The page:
I find it hard to believe that either Bill Kristol or Dana Perino are not both keenly aware of the fact that not only Wall Street, but the U.S. Chamber of Commerce as well have been pressuring Republicans to quit playing their game of chicken with raising the debt ceiling, but they both feigned ignorance during this segment on Fox News Sunday.
As Media Matters has documented, Fox can't seem to get their talking points straight on this issue, so the panel on Fox News Sunday continuing to confuse viewers as to the seriousness of the matter and who is pressuring politicians to resolve it should come as no big surprise.
WALLACE: Which brings us to this question of negotiations, Bill, to the big news this weekend, whether it's serious or just style, and that was the golf summit -- and yes, we do have pictures of it -- between President Obama and Speaker Boehner. We don't know if business got done there. From their point of view, I kind of hope that they weren't sitting talking about the debt or the War Powers Act.
But, first of all, do you think this does any good for them to sit and slap each other's back and spend a few hours together in a less formal situation? And what do you think are the chances that there will be a substantive deal on the debt and the deficit before we run into what Treasury Secretary Geithner says is this drop dead date of August 2nd?
KRISTOL: I don't know. I have been doubtful that there would be a major deal.
I've been struck that Vice President Biden and House Majority Leader Eric Cantor seem pretty hopeful about a deal. I'm worried about it in the sense that I think it could be a very weak deal that I think a lot of conserves in the country are going to have trouble with it. And I think the politics of --
WALLACE: Well, wait a minute. Are you suggesting that the Republicans are going to sell out?
KRISTOL: Yes. Well, not sell out. I think that you get in the room with the president, you get bludgeoned by the treasury secretary with partly phony threats about how we're about to default on everything, and then you cut a deal.
And I think the politics of that are dicey for both parties and dicey for the country. But I think if I were Michele Bachmann, I would already be writing my speech on the House floor on August 2nd, denouncing with deep regret, of course -- a speech given in sorrow, not anger -- denouncing Speaker Boehner for cutting a bad deal with the president and not for not insisting on serious spending cuts and serious reforms and serious budget cuts and the prospect of a balanced budget in the near future. And I think that would be a pretty powerful speech for Michele Bachmann to give on the floor of the House.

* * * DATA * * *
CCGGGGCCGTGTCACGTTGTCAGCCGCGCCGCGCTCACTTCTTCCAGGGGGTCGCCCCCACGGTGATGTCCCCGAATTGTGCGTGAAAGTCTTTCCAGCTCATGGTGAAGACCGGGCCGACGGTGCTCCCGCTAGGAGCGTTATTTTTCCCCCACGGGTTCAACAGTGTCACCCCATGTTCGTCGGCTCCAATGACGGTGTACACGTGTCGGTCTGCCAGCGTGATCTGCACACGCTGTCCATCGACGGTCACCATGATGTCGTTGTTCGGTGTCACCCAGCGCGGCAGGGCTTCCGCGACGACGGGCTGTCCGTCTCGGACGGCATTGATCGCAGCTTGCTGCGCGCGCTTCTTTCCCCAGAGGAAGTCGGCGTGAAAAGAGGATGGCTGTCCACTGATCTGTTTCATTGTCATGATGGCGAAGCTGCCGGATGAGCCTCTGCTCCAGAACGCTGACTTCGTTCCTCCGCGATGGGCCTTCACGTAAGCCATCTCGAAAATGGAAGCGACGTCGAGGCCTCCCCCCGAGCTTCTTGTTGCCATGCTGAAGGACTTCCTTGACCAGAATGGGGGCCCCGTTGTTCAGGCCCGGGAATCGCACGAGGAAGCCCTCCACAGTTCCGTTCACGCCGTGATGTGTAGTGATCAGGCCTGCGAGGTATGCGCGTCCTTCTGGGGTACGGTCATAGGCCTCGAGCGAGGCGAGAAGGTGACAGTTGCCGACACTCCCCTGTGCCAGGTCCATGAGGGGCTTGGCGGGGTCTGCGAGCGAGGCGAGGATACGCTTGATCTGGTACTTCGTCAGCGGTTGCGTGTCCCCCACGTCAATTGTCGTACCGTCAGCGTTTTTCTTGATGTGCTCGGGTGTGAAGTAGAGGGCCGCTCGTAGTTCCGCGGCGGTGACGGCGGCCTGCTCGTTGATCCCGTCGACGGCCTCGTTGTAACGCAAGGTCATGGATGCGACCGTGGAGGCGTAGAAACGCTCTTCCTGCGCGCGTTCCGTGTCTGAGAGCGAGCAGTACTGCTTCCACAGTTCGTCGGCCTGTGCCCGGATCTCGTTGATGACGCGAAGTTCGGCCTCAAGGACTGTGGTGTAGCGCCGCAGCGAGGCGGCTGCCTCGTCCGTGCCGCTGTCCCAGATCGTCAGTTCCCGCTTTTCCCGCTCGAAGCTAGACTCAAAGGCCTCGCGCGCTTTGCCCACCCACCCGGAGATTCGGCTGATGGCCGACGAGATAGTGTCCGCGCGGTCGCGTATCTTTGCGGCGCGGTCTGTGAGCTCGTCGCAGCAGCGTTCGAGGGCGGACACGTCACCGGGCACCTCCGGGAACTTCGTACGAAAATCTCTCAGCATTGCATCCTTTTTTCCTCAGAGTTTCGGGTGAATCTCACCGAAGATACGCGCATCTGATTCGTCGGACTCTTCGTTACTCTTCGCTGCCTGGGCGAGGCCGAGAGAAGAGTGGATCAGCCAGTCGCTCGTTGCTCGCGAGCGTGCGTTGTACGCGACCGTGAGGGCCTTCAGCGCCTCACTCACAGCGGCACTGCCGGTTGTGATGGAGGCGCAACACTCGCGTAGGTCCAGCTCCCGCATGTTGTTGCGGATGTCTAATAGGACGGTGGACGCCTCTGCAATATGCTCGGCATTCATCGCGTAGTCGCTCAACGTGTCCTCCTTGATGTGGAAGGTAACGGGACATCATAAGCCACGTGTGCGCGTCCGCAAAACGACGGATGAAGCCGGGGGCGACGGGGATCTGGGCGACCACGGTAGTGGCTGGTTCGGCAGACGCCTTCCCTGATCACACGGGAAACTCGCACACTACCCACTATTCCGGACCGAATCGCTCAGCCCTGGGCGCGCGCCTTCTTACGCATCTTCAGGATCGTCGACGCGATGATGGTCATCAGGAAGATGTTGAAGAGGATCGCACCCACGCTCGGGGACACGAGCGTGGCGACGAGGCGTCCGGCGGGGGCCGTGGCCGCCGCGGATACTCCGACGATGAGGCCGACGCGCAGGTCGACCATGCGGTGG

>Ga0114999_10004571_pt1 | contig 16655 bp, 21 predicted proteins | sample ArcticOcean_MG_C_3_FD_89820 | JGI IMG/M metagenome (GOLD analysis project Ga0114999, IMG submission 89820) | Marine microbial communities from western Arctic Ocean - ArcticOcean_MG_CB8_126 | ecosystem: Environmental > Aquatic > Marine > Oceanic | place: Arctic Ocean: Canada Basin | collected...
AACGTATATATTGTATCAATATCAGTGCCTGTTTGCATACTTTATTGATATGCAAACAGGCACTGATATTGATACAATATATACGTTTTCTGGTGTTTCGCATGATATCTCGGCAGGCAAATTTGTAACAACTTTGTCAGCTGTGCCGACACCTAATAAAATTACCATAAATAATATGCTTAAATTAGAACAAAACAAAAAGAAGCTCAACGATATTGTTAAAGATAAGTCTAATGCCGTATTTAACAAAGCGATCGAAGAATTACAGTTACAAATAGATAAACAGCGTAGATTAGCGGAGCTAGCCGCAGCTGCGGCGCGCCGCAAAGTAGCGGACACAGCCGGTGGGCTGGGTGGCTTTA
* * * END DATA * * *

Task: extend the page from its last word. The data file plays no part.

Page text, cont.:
LIASSON: I think you can predict that she's going to do that no matter what. And they're not just getting pressured by Tim Geithner. They're getting calls from wall Street, they're getting calls from all of their constituents and their big donors saying you better raise the debt ceiling.
LIASSON: Yes. Yes.
PERINO: I heard the opposite.
LIASSON: Well, they've been reassuring Wall Street that the debt ceiling will go up. That's why Wall Street didn't react badly when they had that symbolic vote not to raise it. And I think if all of a sudden, they reach the debt ceiling, I think there will be a bad reaction from the markets. The markets think it's going to go up.
KRISTOL: They're mostly reassuring Wall Street that they're going to cut spending down the road.
KRISTOL: And we're not going to have trillion-dollar deficits forever.
LIASSON: Yes. And there will be cuts in spending.